This book is about the role that the imperfect, the disquieting and the dystopian are currently playing in the construction of Irish identities. All the essays assess identity issues that require urgent examination, problematize canonical definitions of Irishness and, above all, look at the ways in which the artistic output of the country has been altered by the Celtic Tiger phenomenon and its subsequent demise. Recent narrative from Ireland, principally published in the twenty-first century and/or at the end of the 1990s, is dealt with extensively. The authors examined include Eavan Boland, Mary Rose Callaghan, Peter Cunningham, Emma Donoghue, Anne Enright, Emer Martin, Lia Mills, Paul Muldoon, Eiléan Ní Chuilleanáin, Bernard O’Donoghue, Peter Sirr and David Wheatley.
In recent years Yeats scholarship has been, to a large extent, historically-based in emphasis. Much has been gained from this emphasis, if we consider the refinement of critical awareness resulting from a better understanding of the intricate relationship between the poet and his times. However, the present author feels that an exclusive adherence to this approach impacts negatively on our ability to appreciate and understand Yeatsian creativity from within the internally located imperatives of creativity itself, as opposed to our understanding it on the basis of aesthetically constitutive socio-historical forces operative from without. He feels a need to relocate the study of Yeats in the work and thought of the poet himself, to focus again on the poet's own myth-making. To this end Nicholas Meihuizen examines this myth-making as it relates to certain archetypal figures, places, and structures. The figures in question are the antagonist and goddess, embodiments of conflict and feminine forces in Yeats, and they participate in a lively drama within the places and shapes considered sacred by the poet: places such as the Sligo district and Byzantium; shapes such as the circling gyres of his system. The book should be interesting and valuable to students and scholars of varying degrees of acquaintance with the poet. To long-time Yeatsians it offers fresh perspectives onto important works and preoccupations. To new students it offers a means of exploring wide-ranging material within a few central, interrelated frames, a means that mirrors Yeats's own commitment to unity in diversity.
On 6 July 2005, the International Olympic Committee awarded the 2012 summer Olympic Games to the city of London, opening a new chapter in Great Britain’s rich Olympic history. Despite the prospect of hosting the summer Games for the third time since Pierre de Coubertin’s 1894 revival of the Olympic movement, the historical roots of British Olympism have received limited scholarly attention. With the conclusion of the 2008 Beijing Olympics and the passing of the baton to London, Rule Britannia remedies that oversight. This book uncovers Britain’s early Olympic involvement, revealing how the British public, media, and leading governmental officials were strongly opposed to international Olympic competition. It explores how the British Olympic Association focused on three main factors in the midst of widespread national opposition: it embraced early Olympian spectacles as a platform for maintaining a sporting union with Ireland, it fostered a greater sense of imperial identity with Britain’s white dominions, and it undertook an ambitious policy of athletic specialization designed to reverse the nation’s waning fortunes in international sport. This book was previously published as a special issue of International Journal of the History of Sport.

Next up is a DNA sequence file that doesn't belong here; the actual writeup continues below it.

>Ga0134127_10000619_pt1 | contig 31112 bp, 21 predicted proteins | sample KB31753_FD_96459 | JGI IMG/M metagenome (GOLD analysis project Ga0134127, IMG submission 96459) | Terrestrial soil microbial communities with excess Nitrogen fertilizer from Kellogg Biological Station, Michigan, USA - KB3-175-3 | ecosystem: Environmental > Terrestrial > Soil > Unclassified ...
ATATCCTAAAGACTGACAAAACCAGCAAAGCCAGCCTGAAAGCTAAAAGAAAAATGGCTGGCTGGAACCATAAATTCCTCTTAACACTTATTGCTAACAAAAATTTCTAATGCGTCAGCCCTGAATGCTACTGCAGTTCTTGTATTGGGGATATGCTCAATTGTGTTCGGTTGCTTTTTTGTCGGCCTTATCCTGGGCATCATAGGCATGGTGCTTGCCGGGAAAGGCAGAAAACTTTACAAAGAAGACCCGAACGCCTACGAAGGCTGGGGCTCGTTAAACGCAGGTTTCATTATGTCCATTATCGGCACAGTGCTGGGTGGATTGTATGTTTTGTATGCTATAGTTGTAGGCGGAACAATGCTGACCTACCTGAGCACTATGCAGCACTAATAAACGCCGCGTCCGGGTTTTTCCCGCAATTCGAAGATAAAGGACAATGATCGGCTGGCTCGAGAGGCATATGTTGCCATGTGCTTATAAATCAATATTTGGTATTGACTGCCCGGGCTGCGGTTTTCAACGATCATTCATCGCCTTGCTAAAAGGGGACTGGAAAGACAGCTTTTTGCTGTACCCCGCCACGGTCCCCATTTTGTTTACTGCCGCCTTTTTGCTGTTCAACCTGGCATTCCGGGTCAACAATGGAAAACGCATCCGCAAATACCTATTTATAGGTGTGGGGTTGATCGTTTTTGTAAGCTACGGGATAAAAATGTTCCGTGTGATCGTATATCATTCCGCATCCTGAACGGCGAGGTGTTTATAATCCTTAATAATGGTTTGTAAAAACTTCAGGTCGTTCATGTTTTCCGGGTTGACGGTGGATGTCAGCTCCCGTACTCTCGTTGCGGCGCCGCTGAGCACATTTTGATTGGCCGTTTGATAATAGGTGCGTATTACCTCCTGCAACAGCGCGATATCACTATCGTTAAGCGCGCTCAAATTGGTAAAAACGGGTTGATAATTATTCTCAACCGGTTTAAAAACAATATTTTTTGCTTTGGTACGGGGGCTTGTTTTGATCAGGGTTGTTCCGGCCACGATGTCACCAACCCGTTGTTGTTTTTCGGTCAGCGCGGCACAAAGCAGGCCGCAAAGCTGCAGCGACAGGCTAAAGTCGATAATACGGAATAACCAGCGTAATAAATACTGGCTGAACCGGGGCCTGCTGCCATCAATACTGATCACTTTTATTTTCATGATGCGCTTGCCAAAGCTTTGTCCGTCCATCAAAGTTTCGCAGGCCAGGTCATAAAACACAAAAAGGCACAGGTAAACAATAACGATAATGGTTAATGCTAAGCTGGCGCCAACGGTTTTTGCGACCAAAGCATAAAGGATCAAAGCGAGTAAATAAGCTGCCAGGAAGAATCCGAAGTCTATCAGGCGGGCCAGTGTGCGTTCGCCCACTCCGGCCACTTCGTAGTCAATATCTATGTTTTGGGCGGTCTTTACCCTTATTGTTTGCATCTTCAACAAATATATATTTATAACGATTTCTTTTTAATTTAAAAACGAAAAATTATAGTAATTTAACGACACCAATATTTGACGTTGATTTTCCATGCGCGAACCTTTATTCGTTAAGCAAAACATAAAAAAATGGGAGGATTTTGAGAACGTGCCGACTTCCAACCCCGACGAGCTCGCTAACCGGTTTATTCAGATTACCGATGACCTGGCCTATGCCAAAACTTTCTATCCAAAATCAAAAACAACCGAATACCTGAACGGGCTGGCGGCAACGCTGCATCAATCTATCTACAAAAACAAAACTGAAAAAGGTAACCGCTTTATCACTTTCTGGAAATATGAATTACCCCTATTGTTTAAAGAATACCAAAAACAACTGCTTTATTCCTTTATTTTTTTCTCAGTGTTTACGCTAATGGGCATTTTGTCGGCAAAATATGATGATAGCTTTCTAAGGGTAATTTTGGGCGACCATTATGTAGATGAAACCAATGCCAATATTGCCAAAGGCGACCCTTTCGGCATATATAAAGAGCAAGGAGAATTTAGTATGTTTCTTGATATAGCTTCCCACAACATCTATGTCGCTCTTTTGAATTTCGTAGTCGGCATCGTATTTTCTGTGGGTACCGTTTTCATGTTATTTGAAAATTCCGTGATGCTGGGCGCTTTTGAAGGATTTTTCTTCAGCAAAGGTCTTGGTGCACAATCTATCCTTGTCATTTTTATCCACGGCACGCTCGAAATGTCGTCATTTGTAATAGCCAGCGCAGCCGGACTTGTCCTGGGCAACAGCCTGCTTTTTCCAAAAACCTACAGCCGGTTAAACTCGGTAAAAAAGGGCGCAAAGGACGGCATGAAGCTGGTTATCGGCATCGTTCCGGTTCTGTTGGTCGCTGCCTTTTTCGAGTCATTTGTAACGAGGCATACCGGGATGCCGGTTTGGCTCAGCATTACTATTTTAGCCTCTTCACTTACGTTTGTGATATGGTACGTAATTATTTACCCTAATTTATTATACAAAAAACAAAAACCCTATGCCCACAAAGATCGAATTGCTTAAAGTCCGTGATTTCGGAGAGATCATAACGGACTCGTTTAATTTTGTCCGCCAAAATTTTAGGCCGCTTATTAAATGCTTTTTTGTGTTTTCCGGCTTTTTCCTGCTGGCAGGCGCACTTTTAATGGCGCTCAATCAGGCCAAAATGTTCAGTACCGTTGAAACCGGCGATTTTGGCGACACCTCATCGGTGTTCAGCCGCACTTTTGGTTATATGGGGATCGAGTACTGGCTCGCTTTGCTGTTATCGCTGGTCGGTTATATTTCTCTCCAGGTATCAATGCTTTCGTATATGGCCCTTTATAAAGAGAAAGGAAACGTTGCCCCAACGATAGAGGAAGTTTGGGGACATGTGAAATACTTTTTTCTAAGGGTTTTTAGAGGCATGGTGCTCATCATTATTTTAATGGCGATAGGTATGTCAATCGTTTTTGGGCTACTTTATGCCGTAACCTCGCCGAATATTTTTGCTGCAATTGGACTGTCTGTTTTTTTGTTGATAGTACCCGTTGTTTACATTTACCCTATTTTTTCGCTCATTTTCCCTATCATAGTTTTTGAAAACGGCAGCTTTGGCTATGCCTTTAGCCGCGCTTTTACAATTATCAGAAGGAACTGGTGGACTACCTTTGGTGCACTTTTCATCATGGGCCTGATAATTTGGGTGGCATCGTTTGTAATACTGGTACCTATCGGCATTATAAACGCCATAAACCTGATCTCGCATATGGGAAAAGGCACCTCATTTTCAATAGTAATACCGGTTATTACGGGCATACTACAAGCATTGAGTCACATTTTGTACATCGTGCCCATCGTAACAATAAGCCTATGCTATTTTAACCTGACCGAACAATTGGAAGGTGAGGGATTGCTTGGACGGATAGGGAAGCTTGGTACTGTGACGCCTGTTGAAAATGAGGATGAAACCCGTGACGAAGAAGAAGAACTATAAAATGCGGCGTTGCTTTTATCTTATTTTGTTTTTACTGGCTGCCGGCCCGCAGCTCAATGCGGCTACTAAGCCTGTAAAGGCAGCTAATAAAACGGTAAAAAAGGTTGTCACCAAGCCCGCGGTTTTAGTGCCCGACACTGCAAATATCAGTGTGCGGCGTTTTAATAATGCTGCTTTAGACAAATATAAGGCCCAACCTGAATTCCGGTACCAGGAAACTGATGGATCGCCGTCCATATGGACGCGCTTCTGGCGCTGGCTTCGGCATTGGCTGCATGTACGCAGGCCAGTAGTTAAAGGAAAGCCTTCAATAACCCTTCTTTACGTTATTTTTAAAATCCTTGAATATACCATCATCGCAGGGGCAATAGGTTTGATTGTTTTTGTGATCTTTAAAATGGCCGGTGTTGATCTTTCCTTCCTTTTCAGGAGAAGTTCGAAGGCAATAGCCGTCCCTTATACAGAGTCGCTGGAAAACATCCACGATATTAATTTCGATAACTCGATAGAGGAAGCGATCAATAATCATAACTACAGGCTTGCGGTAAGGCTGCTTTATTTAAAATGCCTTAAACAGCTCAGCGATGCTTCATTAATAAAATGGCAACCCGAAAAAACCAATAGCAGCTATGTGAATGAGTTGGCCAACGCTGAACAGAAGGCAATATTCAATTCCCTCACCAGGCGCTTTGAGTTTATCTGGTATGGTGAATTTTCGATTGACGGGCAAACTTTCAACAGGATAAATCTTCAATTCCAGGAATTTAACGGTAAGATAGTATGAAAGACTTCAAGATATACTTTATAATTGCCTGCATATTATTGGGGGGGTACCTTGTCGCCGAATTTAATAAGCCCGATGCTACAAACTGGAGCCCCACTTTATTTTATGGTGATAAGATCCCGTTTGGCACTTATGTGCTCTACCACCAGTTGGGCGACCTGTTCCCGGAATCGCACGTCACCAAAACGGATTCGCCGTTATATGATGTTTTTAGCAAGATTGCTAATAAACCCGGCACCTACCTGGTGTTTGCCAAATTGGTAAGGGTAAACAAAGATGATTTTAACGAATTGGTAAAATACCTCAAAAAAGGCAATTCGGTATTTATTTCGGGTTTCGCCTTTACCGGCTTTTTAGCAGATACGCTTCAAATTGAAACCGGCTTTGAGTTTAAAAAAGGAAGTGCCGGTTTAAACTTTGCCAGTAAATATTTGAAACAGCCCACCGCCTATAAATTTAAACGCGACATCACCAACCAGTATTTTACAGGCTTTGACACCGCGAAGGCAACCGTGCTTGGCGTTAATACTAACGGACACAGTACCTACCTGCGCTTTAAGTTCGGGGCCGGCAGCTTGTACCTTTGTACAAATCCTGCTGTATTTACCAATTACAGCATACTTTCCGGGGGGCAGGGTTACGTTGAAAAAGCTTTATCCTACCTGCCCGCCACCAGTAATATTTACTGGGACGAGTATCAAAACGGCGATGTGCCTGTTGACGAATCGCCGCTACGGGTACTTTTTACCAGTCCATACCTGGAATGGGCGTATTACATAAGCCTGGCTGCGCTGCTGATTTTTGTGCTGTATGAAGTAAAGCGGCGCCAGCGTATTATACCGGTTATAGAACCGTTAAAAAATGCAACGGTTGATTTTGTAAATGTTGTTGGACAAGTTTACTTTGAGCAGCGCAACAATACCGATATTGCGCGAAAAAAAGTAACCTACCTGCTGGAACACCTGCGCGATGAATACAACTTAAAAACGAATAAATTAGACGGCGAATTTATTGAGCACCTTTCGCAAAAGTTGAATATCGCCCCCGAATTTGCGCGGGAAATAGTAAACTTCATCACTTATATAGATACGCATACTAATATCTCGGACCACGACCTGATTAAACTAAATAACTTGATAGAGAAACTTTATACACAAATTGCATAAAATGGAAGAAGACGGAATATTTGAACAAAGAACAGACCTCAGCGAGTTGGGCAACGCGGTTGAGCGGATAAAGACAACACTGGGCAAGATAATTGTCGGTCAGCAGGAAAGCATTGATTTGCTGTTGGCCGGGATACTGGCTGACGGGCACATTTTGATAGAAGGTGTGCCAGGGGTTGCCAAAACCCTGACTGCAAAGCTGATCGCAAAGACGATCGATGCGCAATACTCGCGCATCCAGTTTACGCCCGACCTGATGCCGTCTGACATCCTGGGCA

Stories to inspire. Stories to connect. Extraordinary moments in which women's lives changed forever. Exhilarating, heartbreaking and ultimately inspiring, The Day That Changed My Life is a remarkable collection of stories of Ireland's women and the extraordinary moments which transformed their lives. There are stories of the marvels of motherhood and coming out, leaps of faith and determined entrepreneurship. Stories of crazy highs, such as Oscar nominations and being elected into office. And stories of brave fights against illness and triumphs against all odds. All are united by a strength in adversity, courage and resilience, and an ability to find humour in the darkest places. Our lives change, but some days change our lives forever. 'These women's stories have inspired me beyond measure and I remain in awe of their unwavering honesty. They leave me entirely humbled, while simultaneously stoking a fire in my belly.' CAITLIN McBRIDE Featuring inspirational Stories from: ÁINE KERR, AMY HUBERMAN, ANDREA NOLAN, BREEGE O'DONOGHUE, CAROLINE DOWNEY, CASSIE STOKES, CHRISTINA NOBLE, CIARA GRIFFIN, DERVAL O'ROURKE, DOIREANN GARRIHY, EIMEAR VARIAN BARRY, ELLEN O'MALLEY DUNLOP, EMMA DONOGHUE, EVANNE NÍ CHUILINN, GEORGIE CRAWFORD, HELEN McENTEE, JOANNE BYRNE, JUDITH GILLESPIE, KIRSTEN MATE MAHER, KATHERINE ZAPPONE, KATHY RYAN, LOUISE O'REILLY, MARY ANN O’BRIEN, NORAH CASEY, NORAH PATTEN, ORLA BARRY, SABINA BRENNAN, SARAH TOBIN, SONYA LENNON, TARA FLYNN, TERRY PRONE
This work explores the intersection of poetry, national life, and national identity in Poland and Russia, from 1917 to the present. It also provides a comparative study of modern poetry from the perspective of the Eastern and Western sides of the Iron Curtain.
The study of British politics has been reinvigorated in recent years as a generation of new scholars seeks to build-upon a distinct disciplinary heritage while also exploring new empirical territory and finds much support and encouragement from previous generations in forging new grounds in relation to theory and methods. It is in this context that The Oxford Handbook of British Politics has been conceived. The central ambition of the Handbook is not just to illustrate both the breadth and depth of scholarship that is to be found within the field. It also seeks to demonstrate the vibrancy and critical self-reflection that has cultivated a much sharper and engaging, and notably less insular, approach to the terrain it seeks to explore and understand. In this emphasis on critical engagement, disciplinary evolution, and a commitment to shaping rather than re-stating the discipline The Oxford Handbook of British Politics is consciously distinctive. In showcasing the diversity now found in the analysis of British politics, the Handbook is built upon three foundations. The first principle that underpins the volume is a broad understanding of 'the political'. It covers a much broader range of topics, themes and issues than would commonly be found within a book on British politics. This emphasis on an inclusive approach also characterises the second principle that has shaped this collection - namely, diversity in relation to commissioned authors. The final principle focuses on the distinctiveness of the study of British politics. Each chapter seeks to reflect on what is distinctive- both in terms of the empirical nature of the issue of concern, and the theories and methods that have been deployed to unravel the nature and causes of the debate. The result is a unique volume that: draws-upon the intellectual strengths of the study of British politics; reflects the innate diversity and inclusiveness of the discipline; isolates certain distinctive issues and then reflects on their broader international relevance; and finally looks to the future by pointing towards emerging or overlooked areas of research.